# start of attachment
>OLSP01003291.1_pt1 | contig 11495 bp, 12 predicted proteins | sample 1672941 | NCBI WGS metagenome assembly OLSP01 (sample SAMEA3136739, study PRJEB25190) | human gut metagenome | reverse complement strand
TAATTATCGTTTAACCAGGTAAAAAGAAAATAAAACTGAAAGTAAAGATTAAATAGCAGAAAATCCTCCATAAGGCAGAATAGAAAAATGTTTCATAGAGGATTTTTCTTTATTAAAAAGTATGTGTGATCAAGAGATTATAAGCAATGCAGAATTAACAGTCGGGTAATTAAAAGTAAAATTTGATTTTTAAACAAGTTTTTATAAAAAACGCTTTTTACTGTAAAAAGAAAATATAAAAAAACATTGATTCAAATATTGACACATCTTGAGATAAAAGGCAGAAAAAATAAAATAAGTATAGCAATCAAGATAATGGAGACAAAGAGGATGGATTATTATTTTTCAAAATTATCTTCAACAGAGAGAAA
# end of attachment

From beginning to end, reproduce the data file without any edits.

>OLSP01003291.1_pt1 | contig 11495 bp, 12 predicted proteins | sample 1672941 | NCBI WGS metagenome assembly OLSP01 (sample SAMEA3136739, study PRJEB25190) | human gut metagenome | reverse complement strand
TAATTATCGTTTAACCAGGTAAAAAGAAAATAAAACTGAAAGTAAAGATTAAATAGCAGAAAATCCTCCATAAGGCAGAATAGAAAAATGTTTCATAGAGGATTTTTCTTTATTAAAAAGTATGTGTGATCAAGAGATTATAAGCAATGCAGAATTAACAGTCGGGTAATTAAAAGTAAAATTTGATTTTTAAACAAGTTTTTATAAAAAACGCTTTTTACTGTAAAAAGAAAATATAAAAAAACATTGATTCAAATATTGACACATCTTGAGATAAAAGGCAGAAAAAATAAAATAAGTATAGCAATCAAGATAATGGAGACAAAGAGGATGGATTATTATTTTTCAAAATTATCTTCAACAGAGAGAAA